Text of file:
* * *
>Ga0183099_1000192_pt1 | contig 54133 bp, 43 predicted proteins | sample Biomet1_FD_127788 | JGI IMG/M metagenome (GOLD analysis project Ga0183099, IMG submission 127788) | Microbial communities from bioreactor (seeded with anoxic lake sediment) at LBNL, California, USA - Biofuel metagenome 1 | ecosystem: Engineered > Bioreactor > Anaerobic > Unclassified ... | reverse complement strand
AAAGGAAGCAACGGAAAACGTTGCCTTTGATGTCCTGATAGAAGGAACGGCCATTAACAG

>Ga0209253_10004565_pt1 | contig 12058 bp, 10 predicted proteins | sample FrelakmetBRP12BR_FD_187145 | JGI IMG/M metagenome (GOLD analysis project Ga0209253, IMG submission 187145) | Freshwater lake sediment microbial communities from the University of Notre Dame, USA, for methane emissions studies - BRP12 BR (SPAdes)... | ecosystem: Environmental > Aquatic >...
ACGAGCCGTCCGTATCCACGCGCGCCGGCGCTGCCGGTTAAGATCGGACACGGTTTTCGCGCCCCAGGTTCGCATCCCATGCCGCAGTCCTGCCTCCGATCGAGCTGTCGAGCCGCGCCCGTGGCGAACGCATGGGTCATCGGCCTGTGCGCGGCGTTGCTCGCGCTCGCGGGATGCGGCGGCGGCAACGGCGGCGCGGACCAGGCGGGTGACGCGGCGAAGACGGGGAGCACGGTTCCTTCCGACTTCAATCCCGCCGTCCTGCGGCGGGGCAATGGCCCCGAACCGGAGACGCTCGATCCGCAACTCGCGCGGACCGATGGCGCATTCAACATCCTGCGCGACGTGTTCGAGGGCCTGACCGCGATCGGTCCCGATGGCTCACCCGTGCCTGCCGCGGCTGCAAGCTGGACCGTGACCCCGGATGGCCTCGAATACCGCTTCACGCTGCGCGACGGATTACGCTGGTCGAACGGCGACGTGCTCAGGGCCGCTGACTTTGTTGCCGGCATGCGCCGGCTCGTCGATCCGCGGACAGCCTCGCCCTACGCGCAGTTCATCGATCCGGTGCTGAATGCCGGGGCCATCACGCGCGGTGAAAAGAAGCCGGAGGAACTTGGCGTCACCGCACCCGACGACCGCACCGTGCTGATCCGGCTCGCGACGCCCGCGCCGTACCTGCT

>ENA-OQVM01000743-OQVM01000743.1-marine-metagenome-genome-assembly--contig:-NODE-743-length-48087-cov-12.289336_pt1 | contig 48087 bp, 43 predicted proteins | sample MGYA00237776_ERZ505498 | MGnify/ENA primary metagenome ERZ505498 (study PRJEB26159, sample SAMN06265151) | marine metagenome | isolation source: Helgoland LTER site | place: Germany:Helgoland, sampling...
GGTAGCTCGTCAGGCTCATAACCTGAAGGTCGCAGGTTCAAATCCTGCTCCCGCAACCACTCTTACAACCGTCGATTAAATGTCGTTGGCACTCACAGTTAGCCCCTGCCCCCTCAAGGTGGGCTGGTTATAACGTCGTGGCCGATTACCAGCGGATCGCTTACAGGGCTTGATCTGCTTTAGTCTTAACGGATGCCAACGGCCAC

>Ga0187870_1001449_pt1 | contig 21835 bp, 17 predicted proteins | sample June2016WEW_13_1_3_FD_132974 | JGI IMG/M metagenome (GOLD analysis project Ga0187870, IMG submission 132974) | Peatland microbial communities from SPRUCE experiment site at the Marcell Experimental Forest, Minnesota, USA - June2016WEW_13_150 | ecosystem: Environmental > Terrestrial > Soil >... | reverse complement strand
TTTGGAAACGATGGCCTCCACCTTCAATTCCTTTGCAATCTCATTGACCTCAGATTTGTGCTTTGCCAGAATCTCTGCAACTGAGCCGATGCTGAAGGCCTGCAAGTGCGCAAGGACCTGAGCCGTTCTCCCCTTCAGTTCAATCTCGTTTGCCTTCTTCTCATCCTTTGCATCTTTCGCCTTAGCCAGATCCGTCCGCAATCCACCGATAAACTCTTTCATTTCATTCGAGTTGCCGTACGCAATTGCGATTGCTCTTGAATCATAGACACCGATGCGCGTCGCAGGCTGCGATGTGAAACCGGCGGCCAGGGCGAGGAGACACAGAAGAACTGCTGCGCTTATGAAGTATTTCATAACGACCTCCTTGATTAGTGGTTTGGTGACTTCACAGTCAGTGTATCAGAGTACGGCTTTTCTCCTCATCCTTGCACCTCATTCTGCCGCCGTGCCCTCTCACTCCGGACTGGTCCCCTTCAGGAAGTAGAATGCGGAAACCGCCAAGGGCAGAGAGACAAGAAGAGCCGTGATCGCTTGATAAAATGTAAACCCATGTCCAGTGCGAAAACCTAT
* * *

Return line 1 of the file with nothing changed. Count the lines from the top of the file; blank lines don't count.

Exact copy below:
>Ga0183099_1000192_pt1 | contig 54133 bp, 43 predicted proteins | sample Biomet1_FD_127788 | JGI IMG/M metagenome (GOLD analysis project Ga0183099, IMG submission 127788) | Microbial communities from bioreactor (seeded with anoxic lake sediment) at LBNL, California, USA - Biofuel metagenome 1 | ecosystem: Engineered > Bioreactor > Anaerobic > Unclassified ... | reverse complement strand